Impact of Scale Formation on Biofilm Growth in Premise Plumbing
Final Report Prepared for the Salt Institute by
Peter Fox, PhD
Morteza Abbaszadegan, PhD
School of Sustainable Engineering and the Built Environment
Arizona State University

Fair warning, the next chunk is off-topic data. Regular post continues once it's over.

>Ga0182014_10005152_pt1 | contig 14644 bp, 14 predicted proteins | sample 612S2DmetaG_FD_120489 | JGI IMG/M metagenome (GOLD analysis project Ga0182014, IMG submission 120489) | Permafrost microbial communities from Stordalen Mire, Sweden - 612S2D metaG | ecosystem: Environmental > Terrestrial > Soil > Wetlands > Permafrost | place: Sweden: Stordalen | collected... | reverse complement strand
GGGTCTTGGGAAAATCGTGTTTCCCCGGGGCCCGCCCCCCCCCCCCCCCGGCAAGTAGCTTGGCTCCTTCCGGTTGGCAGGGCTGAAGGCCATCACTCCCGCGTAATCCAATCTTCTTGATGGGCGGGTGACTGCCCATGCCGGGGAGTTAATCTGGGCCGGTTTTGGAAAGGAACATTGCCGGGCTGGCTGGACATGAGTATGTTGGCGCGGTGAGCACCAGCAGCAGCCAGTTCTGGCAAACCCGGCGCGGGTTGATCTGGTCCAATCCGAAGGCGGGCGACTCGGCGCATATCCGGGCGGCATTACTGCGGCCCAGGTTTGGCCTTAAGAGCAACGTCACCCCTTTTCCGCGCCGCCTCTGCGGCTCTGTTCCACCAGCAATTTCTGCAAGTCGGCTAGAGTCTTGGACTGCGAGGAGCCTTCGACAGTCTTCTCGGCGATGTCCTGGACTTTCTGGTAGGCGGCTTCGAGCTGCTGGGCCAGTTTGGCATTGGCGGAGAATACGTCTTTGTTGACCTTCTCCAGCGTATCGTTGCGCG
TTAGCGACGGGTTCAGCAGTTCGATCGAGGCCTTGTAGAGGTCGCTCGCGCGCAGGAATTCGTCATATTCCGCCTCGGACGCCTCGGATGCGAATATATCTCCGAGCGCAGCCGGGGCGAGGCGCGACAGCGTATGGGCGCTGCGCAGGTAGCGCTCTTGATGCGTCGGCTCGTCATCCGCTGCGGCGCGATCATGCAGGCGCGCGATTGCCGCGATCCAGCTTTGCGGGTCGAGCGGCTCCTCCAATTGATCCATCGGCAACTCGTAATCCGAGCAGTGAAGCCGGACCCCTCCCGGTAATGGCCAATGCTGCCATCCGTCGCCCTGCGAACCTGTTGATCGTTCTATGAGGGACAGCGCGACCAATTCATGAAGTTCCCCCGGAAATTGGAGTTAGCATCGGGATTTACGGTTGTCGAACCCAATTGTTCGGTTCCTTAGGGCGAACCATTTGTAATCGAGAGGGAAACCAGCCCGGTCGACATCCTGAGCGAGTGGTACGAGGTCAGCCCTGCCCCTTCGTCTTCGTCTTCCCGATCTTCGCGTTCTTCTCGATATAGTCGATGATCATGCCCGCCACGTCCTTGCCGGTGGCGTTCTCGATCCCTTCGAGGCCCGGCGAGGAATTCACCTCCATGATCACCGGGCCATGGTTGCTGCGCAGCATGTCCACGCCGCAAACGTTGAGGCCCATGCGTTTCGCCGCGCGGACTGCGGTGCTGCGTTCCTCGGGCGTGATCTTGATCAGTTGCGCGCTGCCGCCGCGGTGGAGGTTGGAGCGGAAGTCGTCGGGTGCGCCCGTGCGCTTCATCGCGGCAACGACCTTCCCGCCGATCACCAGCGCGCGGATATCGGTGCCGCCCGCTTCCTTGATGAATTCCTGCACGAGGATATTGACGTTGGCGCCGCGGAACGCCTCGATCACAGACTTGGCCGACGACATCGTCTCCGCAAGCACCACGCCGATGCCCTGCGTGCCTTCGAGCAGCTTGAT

Summary: This study evaluated the effect of scaling on biofilm formation on two of the most common pipe materials used for premise plumbing. The two pipe materials used were copper and polyvinyl chloride (PVC). Biofilm formation was studied with clean coupons, coupons with hard scale and coupons with soft scale. Soft scale occurs when deposition of scale particles occurs during the scaling process. Biofilm formation was studied in biofilm growth reactors under controlled conditions, with constant flowrate, one bacterial source and a controlled nutrient source. Therefore, pipe material and scale were the only variables in the study. The effect of different pip materials was studied with clean coupons. Clean PVC coupons supported more biofilm growth than clean copper coupons. Based on surface roughness, one would expect more growth on copper coupons since it is the rougher surface. It is unlikely that PVC can release nutrients to support microbial growth, therefore, the lower biofilm growth on copper is attributed to the antimicrobial properties of copper. The study of scaled couponds revealted that scale increased biofilm growth on both pipe materials. Scale will increase surface roughness and provide shelter for microbial attachment. The increase in biofilm growth on scaled coupons was 600-620% for copper and 85-90% for PVC. The larger increase in biofilm on copper could be from the scale shielding microbes from the antimicrobial properties of copper. The increase in biofilm formation was similar for both soft scale and hard scale so there was no apparent effect from the type of scale. Since copper is the most commonly used premise pipe material in premise plumbing, the impacts of scale formation on premise plumbing could be quite pronounced.
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